The first step toward finding God, Who is Truth, is to discover the truth about myself: and if I have been in error, this first step to truth is the discovery of my error.
Thomas Merton

Tom, absolutely. To recognize one false belief, just one! This will aid one to persuade ones will. And as the will reverts from a counterposition toward the true position, a process has begun, one of willingness to take into account reason, to expand one’s horizon and eventually to decide to believe and one day to consummate true belief in action!

The tighter you squeeze, the less you have.
Thomas Merton

One formula puts it thusly: be, act, have. And is God close fisted? Even Job, in prayer, remained steadfast with his grip of God’s hand, and in his doubt he preserved enough faith to credit God another chance, to recommit, to extend himself once more in a covenantal grasp.

The very contradictions in my life are in some ways signs of God's mercy to me.
Thomas Merton

Mercy. Mercy! Uncle!! Remember the codeword to get out of a headlock? When we can’t go on, what better prayer to show faith.

The whole idea of compassion is based on a keen awareness of the interdependence of all these living beings, which are all part of one another, and all involved in one another.
Thomas Merton

Tom, I’m not interested in the idea of compassion. Talk to me. You speak of basis. Now, I totally get—estoy de acuerdo mi hermano—that bit of interdependence. I’m an authority of belief, not an authority of knowledge. I am reliant on the heritage of those who have discovered God in their midst, loving, acting with compassion, recognizing the stranger as Jesus Christ. The heritage of their discoveries of the unrestricted presence of God has formed the basis of my belief. And then, by a miracle of physics—it’s my turn. Who is my neighbor? Tom, he’s a federal inmate sitting beside me in this halfway house and he’s searching on Bing web “Chicago cafĂ© rental rates”. He’s left to take an incoming call. From whom? To whom does he belong?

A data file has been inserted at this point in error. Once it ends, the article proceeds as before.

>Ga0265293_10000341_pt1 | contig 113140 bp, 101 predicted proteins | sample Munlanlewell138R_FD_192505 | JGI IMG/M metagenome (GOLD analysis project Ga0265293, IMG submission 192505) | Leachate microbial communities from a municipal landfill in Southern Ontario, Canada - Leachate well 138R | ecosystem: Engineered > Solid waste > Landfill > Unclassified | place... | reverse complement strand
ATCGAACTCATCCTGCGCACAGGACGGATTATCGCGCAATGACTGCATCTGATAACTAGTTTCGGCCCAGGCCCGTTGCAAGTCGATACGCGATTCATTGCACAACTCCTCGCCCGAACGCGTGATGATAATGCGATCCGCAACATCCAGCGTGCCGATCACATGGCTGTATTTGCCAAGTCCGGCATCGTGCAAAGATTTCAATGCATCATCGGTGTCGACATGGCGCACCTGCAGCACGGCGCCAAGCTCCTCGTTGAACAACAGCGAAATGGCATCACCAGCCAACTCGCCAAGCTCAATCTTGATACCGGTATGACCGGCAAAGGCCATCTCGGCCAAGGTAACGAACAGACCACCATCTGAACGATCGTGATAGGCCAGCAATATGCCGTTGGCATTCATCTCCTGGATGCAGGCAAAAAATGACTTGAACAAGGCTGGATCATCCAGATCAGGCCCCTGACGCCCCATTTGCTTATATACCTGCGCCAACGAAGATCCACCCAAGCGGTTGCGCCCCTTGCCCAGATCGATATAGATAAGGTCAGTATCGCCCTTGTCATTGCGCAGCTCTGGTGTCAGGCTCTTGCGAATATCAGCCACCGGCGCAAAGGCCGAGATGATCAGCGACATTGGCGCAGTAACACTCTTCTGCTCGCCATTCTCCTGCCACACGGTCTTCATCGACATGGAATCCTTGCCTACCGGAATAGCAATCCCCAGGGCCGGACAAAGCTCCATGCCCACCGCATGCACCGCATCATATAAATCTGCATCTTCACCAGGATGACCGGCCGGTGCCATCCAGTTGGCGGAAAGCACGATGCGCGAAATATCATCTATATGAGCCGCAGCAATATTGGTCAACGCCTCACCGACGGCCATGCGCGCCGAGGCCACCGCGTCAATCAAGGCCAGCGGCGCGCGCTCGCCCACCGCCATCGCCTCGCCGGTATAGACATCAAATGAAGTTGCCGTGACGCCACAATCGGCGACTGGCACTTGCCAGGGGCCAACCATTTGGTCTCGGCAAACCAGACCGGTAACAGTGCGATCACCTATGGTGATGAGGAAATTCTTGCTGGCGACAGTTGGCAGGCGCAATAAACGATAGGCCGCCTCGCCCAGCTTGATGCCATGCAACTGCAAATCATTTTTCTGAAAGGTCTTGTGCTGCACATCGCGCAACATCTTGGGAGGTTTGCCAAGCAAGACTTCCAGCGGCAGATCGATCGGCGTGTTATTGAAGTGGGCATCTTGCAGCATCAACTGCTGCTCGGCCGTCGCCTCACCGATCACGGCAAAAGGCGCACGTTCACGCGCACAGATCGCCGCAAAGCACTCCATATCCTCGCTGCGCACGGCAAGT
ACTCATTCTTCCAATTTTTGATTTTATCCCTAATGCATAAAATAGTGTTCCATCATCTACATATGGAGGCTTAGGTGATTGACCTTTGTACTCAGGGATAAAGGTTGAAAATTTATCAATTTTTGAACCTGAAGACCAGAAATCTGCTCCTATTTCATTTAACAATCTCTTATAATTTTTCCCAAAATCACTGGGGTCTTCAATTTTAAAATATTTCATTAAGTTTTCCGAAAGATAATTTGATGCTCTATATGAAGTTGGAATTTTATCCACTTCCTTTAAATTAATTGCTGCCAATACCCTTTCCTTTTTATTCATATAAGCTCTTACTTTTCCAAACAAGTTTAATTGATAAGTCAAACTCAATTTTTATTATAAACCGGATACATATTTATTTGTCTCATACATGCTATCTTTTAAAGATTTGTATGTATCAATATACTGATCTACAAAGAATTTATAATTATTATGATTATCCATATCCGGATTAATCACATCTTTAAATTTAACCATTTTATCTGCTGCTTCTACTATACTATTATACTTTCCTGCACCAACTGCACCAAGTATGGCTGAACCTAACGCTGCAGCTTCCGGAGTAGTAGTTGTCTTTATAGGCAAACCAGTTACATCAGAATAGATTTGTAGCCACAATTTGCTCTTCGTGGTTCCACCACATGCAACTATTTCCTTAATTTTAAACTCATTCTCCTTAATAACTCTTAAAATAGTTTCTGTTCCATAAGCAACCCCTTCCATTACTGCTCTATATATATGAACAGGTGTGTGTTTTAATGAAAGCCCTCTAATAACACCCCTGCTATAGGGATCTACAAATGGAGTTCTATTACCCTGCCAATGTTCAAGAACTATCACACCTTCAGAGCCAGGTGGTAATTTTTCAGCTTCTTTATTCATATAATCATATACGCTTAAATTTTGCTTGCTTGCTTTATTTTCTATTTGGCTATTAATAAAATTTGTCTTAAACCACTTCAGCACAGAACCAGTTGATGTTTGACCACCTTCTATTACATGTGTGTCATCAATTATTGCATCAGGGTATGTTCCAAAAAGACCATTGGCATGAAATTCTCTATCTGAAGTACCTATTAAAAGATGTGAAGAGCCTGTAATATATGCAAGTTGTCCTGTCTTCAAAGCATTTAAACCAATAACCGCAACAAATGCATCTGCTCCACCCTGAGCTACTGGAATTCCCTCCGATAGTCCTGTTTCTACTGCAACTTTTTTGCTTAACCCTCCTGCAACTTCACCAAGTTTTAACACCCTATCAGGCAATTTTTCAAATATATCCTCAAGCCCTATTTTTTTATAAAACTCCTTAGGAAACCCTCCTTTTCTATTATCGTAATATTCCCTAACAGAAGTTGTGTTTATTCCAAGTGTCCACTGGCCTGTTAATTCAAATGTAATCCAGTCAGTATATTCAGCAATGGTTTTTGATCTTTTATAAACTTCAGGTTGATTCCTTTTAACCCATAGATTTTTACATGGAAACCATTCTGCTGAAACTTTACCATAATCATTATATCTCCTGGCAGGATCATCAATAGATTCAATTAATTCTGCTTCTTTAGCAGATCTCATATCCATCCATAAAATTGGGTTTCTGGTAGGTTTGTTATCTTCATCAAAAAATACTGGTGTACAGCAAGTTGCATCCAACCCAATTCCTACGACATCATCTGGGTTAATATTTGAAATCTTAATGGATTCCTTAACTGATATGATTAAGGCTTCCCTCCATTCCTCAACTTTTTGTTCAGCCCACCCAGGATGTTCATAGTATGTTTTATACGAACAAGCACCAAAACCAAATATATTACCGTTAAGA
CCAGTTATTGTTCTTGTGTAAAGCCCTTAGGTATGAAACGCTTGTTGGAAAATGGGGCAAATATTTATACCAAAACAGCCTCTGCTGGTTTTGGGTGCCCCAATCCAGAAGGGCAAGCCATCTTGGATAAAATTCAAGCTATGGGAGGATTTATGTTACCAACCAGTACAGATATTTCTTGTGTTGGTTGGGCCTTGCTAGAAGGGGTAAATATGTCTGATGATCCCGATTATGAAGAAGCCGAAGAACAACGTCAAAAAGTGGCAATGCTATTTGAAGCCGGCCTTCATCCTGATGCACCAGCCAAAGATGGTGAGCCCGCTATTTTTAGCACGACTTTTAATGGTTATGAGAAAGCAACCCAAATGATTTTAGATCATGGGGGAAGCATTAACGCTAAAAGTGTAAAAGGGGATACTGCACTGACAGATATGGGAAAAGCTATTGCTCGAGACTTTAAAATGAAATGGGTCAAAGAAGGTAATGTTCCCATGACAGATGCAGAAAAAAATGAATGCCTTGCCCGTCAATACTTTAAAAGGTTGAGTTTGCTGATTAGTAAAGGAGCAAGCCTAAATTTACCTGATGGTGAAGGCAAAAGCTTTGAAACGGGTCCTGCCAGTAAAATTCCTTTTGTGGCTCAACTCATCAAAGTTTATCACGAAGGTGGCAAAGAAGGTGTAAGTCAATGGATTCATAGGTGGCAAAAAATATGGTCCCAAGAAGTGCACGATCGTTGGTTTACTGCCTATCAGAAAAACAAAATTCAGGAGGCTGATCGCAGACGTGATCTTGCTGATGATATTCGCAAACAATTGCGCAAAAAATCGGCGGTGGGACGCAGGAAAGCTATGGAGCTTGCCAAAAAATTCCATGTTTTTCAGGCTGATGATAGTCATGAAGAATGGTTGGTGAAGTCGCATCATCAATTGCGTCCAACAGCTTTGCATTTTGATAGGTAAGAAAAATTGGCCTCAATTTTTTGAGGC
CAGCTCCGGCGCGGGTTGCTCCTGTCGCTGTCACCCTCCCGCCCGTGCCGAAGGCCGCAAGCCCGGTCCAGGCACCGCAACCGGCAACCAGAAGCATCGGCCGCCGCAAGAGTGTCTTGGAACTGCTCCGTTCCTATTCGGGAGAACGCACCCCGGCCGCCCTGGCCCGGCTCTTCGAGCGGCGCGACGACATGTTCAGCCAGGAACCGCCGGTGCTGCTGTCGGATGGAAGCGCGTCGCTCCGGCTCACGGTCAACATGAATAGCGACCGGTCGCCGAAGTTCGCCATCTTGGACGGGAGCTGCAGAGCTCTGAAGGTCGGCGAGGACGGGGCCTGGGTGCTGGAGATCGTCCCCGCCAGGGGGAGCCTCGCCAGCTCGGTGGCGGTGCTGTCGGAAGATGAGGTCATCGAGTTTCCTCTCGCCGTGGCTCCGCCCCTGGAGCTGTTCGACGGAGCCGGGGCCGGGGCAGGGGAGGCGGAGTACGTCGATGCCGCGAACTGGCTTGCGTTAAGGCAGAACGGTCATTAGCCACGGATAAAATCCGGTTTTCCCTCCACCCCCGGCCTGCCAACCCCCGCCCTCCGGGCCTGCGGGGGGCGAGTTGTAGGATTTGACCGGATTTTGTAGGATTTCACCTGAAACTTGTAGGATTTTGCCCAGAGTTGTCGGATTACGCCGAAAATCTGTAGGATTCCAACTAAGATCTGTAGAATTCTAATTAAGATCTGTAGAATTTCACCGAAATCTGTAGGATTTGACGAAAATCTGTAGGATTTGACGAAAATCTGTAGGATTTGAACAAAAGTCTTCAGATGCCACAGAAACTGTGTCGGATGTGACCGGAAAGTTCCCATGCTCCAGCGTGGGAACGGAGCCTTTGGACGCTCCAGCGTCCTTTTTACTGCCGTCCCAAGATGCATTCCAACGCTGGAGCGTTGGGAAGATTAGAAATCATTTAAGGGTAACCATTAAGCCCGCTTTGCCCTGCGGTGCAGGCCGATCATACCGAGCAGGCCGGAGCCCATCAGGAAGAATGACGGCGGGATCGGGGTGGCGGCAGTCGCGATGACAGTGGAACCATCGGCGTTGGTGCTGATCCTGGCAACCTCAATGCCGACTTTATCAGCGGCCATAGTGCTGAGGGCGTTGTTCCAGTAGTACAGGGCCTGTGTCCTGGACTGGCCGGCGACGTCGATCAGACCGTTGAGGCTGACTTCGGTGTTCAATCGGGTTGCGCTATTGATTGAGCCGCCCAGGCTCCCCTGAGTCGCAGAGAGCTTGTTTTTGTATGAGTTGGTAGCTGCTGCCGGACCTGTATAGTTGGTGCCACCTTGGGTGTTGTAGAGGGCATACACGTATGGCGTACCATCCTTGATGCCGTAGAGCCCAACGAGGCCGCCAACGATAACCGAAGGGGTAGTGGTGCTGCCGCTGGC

There was this shadow, this double, this writer who had followed me into the cloister. He rides my shoulders I cannot lose him.
Thomas Merton

Doppleganger, the Holy Ghost, divine muse, inspired Steppenwolf.
Keep connected brother!

We do not exist for ourselves.
Thomas Merton

We do. We exist for ourselves. Who? Listen closer. We listen to our-selves. We are many.

We have to have a deep, patient compassion for the fears of men and irrational mania of those who hate or condemn us.
Thomas Merton

Irrational? It’s to be expected. It’s common sense that we will be hated, despised, persecuted. Our mania is just fine with being condemned.

We have what we seek, it is there all the time, and if we give it time, it will make itself known to us.
Thomas Merton

I couldn’t understand what you mean Tom. All the time in the world, all the resources in the world, and I still don’t get it. I have a harem of hundreds. I am Solomon and I still don’t get it.